Despite himself, Graham felt lost, knew loss all over again. ‘But it has been love?’ he asked.


‘And it’s still love. There is love.’


And if that was all the four of them had to cling to amidst the fear and desolation, then that would have to be enough.

Graham went back to his own empty bed. He couldn’t sleep, though. Eventually he gave in, and went down to the family room again, where he found Merrill on the edge of the sofa staring at the television. And they both sat there throughout the long night, numbly taking in report after confusing report, and Graham felt more alone than ever.


Merrill remembered the first time, three months before.

He’d woken suddenly in the dead hours of the night, startled because someone was in his room. Startled, but also safe, because he’d known right away that it was his brother. ‘Graham?’ he croaked. ‘Something wrong?’

Graham didn’t say anything. He just stepped closer, gazing down at Merrill where he lay in the bed – an odd and desperate glint in his eye, his face full of the horror of loss. Unfocussed, as if he wasn’t even seeing what was directly in front of him, as if he was lost in the grip of a nightmare. He stepped closer still.

Merrill reached up to him, meaning it only as a gesture of comfort. But Graham suddenly pitched towards him, fell into Merrill’s arms as if he’d tripped, landed on top of Merrill as if drawn there, magnetised. Graham’s face hovering there over him, gazing directly at him now, bare inches away, and desperate. Needy. Graham’s body pressing the length of Merrill’s. Gazing down at him as if … as if …

A gasp rasped Merrill’s throat. Twenty different dreams and ideas and ambitions – not only his desire for a man, his urge to love, his dream of being loved, his admiration for his older brother, but also his recognition of Morgan and Bo’s need for their own older brother, his wish to be more to Bucks County than a gas station attendant, his so–far–uncalled–for ability for friendship, and even, weirdly, his grief for Colleen – all this and more suddenly coalesced into one thing. The separate pieces each fell into place, and then locked there, as if it was always meant to be like this though he’d never even glimpsed it before. As if it could never now be any different for him, not ever again. Merrill loved his brother, loved him with every last ounce of his matter, every last volt of his energy, every last whisper of his soul.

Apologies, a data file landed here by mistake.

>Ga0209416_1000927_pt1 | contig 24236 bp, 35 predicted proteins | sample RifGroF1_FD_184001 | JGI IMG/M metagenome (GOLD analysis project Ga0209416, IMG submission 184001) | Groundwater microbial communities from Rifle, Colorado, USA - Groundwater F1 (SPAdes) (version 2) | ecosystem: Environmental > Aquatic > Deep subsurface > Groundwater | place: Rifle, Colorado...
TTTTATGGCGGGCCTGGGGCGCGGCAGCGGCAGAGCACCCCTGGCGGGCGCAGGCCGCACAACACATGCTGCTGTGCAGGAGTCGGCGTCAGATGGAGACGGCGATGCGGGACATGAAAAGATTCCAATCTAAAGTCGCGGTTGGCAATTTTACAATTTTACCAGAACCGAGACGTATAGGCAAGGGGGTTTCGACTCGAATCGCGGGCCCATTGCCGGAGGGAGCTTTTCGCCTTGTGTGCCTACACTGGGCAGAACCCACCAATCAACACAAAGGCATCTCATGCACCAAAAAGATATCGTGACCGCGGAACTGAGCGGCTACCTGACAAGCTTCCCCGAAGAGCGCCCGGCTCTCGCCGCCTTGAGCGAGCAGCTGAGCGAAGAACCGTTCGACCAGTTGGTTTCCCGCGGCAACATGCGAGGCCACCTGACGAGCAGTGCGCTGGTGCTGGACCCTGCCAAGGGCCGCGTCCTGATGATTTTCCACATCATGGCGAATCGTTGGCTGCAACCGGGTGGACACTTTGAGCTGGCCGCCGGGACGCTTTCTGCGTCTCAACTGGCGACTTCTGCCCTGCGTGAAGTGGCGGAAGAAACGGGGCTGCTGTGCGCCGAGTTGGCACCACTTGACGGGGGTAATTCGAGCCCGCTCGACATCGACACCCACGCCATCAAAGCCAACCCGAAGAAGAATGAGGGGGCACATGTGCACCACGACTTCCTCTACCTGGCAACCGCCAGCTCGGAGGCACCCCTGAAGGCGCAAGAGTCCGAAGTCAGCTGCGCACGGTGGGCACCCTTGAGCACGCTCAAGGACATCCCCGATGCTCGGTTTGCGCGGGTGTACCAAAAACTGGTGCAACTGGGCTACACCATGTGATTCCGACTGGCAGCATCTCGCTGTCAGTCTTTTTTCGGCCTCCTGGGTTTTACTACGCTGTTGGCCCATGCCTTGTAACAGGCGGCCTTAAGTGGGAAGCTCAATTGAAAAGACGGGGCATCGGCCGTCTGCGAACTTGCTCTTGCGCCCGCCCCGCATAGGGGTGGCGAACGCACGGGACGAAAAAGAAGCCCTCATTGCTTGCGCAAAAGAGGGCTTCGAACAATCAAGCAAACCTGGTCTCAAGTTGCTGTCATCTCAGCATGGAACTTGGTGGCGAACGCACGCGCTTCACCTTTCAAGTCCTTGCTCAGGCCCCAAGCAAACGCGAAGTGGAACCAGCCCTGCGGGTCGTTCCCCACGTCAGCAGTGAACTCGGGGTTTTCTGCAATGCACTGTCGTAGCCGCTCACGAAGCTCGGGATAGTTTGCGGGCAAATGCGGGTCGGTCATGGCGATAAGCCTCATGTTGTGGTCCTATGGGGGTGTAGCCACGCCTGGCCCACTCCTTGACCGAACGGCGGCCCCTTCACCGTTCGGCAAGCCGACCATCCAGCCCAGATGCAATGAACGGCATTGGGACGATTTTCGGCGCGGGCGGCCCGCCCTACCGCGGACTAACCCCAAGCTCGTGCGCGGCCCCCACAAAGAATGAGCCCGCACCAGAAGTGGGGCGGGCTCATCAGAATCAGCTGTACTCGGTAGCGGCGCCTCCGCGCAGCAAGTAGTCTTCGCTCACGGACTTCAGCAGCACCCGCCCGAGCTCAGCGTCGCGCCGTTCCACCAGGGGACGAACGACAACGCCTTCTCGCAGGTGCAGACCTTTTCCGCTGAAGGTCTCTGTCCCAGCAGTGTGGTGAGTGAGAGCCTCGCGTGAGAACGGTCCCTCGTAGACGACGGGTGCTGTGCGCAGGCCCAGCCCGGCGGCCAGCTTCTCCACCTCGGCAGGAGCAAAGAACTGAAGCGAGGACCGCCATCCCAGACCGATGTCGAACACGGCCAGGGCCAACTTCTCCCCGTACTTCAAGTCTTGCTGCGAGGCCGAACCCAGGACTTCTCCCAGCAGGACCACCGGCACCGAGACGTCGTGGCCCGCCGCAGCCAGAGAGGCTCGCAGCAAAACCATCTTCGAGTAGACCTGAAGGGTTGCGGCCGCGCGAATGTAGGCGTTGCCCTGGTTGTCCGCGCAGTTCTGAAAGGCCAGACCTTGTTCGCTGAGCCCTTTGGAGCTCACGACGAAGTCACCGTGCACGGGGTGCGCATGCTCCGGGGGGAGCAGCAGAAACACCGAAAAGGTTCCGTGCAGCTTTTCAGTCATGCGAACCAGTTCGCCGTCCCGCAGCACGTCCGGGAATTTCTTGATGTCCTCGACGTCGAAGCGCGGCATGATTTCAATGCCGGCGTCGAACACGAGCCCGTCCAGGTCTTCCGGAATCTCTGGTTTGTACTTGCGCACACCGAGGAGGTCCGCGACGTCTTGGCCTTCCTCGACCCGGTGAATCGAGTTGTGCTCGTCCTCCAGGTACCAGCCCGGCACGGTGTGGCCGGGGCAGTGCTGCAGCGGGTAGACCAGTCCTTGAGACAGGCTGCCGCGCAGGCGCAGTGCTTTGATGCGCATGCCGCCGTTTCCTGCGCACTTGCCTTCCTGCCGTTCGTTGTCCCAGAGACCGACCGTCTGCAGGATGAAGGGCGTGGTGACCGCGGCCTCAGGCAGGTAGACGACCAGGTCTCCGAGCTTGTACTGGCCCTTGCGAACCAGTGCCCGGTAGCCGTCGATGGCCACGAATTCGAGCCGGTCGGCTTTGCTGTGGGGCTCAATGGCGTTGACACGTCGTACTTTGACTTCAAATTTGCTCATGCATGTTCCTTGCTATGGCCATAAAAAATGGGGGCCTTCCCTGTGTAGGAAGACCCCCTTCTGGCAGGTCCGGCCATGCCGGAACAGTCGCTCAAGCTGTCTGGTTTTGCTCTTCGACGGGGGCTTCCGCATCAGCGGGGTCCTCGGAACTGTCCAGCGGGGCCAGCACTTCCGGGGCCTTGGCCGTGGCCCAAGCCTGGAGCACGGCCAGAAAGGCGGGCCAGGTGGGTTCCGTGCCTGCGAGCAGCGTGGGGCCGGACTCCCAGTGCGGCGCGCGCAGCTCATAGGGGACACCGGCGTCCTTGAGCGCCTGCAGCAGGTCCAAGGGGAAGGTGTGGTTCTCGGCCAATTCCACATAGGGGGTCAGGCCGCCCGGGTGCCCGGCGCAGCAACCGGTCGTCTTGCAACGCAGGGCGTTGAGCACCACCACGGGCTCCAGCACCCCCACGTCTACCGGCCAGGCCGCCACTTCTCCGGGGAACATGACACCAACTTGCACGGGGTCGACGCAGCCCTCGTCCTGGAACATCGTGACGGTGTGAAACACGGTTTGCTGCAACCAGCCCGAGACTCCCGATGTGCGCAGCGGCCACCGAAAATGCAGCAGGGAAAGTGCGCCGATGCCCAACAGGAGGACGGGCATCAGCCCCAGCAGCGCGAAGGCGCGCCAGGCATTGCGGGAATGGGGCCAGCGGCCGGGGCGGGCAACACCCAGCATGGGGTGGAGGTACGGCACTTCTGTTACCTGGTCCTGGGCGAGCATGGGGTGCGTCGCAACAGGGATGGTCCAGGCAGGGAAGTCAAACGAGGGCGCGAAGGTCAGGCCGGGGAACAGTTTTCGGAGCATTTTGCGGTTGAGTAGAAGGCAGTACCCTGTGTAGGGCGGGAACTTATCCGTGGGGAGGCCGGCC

Graham still waited there above him, silently crying out for help. Merrill closed his eyes for a moment, felt a shudder run through him at the magnitude of what he was about to do. And then he lifted up and pressed a kiss to that dry needy mouth.

The kiss wasn’t welcome. There was utterly foreseeable resistance. But Merrill had hardly registered an involuntary stab of hurt when Graham tugged at the bedclothes. And amidst a sudden flurry of blankets, sheets and pyjamas, there was skin against skin, and then his beloved Graham pushed home, became a part of Merrill, and they moved together as if they’d both always imagined it could be like this.

Three months, five days, and thirty minutes ago. It was never going to last forever. Merrill had given himself completely because he was an all–or–nothing kind of guy, and anyway that’s what Graham deserved. But it was never going to last very long at all.


Afterwards – for there was, in the end, an afterwards, a tomorrow, a relatively normal life – sometime afterwards, Father Graham Hess rose from his knees, hammer in hand, and went looking for more nails. But even the toolbox, resting somewhat profanely on the church altar, seemed empty of such things. Graham scrabbled around, trying to find grey metal nails in a grey metal box, and the light coming through the windows was dull, the day had become overcast. How were they ever going to get the new communion rail installed before the evening service without nails?